*US book club: Science Fiction Book Club Selection, November 1990 (jacket illustration as hbk), ?October 1990 (17631)
Hbk 2): William Morrow, 1 January 2006 (0-06-085396-4)
Available in two different jackets, black on white, with Crowley illustrated on the front cover and Gaiman’s name first on it, and white on black, with Aziraphale and Pratchett’s name first, with, at the foot of the front cover of the former, in red, ‘THE NICE AND ACCURATE PROPH” and of the latter “ECIES OF AGNES NUTTER WITCH”. The images appear in reverse order on the end-papers. Added to this edition is a Foreword, and at the end, ‘Good Omens, the Facts’ and two essays, one by each author, about the other.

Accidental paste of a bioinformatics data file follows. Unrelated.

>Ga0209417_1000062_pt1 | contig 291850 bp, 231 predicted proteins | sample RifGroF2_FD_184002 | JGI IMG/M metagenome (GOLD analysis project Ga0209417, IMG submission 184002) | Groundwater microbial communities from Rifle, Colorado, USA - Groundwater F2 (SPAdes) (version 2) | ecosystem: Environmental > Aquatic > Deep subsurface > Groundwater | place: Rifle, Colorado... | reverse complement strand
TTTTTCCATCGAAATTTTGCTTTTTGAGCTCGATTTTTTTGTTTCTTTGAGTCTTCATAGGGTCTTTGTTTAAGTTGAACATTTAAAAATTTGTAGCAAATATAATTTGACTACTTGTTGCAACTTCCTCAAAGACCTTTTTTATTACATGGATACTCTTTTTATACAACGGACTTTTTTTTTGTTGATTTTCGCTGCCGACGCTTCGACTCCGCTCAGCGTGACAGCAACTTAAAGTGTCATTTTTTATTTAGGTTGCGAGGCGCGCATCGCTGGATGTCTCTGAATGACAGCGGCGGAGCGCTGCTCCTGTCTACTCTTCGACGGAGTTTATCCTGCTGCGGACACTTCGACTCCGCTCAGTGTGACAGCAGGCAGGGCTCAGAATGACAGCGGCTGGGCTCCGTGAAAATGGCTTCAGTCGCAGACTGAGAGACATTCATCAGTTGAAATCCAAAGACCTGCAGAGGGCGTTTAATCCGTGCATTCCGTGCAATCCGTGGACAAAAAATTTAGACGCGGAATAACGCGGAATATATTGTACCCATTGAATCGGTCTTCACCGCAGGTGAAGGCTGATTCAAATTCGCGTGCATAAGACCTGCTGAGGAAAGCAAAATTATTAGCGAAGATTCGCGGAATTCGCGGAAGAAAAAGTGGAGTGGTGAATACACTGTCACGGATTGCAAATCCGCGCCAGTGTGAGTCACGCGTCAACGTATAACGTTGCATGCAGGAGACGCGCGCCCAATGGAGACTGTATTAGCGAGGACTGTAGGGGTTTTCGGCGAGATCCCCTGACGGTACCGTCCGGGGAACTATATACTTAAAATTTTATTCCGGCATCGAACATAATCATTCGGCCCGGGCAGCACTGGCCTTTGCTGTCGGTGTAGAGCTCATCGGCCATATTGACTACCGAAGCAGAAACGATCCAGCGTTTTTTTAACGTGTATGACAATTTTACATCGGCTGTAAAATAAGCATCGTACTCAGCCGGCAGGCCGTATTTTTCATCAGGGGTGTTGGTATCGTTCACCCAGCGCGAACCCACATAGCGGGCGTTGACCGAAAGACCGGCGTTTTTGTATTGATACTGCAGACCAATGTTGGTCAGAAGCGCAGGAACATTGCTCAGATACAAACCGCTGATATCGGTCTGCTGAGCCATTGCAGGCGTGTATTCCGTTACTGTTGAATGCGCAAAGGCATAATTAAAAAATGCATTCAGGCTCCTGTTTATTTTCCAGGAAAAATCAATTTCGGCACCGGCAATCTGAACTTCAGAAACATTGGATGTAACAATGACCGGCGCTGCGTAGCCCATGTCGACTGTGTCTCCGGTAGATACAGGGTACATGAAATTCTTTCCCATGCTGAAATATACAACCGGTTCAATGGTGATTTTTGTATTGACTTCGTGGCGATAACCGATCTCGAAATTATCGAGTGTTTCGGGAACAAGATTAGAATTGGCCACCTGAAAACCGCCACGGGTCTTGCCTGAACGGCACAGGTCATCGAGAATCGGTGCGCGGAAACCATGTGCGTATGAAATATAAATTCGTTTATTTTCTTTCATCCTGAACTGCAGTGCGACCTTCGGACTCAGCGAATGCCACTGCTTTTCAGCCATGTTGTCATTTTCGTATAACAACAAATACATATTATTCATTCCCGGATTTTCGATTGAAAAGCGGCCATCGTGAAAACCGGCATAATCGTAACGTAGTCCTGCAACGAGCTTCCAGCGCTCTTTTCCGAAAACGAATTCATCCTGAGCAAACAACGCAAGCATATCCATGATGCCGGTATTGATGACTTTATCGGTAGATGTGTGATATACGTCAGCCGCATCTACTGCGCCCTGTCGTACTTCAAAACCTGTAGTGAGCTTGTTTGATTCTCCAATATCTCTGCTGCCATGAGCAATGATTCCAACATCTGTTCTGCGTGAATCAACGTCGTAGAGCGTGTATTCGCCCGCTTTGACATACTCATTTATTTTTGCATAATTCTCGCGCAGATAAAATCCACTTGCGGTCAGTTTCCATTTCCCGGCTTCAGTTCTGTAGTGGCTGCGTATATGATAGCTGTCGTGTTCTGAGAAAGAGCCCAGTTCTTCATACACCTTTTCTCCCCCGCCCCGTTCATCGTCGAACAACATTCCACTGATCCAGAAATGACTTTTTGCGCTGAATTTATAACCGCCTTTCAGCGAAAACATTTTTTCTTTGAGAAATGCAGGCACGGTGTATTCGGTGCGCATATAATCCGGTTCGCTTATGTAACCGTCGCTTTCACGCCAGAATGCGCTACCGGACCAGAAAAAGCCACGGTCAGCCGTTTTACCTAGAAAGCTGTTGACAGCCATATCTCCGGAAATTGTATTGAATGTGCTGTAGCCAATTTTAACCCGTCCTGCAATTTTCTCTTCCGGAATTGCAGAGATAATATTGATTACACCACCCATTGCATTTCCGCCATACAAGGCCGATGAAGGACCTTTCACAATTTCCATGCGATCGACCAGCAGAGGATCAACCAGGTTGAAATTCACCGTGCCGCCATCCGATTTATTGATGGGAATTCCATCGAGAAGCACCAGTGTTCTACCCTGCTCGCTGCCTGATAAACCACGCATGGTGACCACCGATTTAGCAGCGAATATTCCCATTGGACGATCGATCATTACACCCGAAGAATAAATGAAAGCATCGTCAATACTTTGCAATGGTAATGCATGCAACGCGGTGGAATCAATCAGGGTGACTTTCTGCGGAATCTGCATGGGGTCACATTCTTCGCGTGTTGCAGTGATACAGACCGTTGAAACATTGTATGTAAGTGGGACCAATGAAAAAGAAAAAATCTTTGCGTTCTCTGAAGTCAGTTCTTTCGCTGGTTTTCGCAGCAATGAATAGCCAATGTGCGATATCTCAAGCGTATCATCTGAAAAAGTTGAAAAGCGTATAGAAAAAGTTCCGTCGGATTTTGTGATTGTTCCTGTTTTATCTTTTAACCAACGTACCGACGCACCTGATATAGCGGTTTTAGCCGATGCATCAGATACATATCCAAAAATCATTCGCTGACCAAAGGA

*US book club: SFBC 50th Anniversary Collection, no.30, March 2006 (978-0-7394-7414-3; 1206514) although the printed information in the book gives the publication date as September 2006.
*Pbk Trade: Berkley, March 1992 (0-425-13215-3)
*Mass-market pbk: Ace, May 1996 (0-441-00325-7)
*Reissue: Ace, 2001 (0-441-00861-5)
HarperTorch, 28 November 2006 (0-06-085398-0) Issued in similar double-version covers to the Morrow hardcover edition, but with the complete subtitle at the foot of each version of the cover, and they have the same contents as the Morrow edition.
B-format pbk: Harper 2007 (978-0-06-085397-6) two versions, as before.
*USA talking book: recorded by the American Printing House. Performed by Martin Jarvis, Harperaudio, 2009 (978-0-06-173581-3). Released by Audible.com on 20 December 2018 (ASIN B07L9F6877), when it goes to no.11 in the New York Times Audio Fiction bestseller list (December 2018)
Bahasa Indonesian: Good Omens / Pertanda-Pertanda Baik, trs. Lulu Wijaya, Penerbit PT Gramedia Pustaka Utama, April 2010 (978-979-22-5622-2)
*Brazilian: Belas Maldições, trs. Fábio Fernandes, Bertrand Brasil, 1998 (85-286-0662-7) [licence signed in 1991 ? earlier edition?]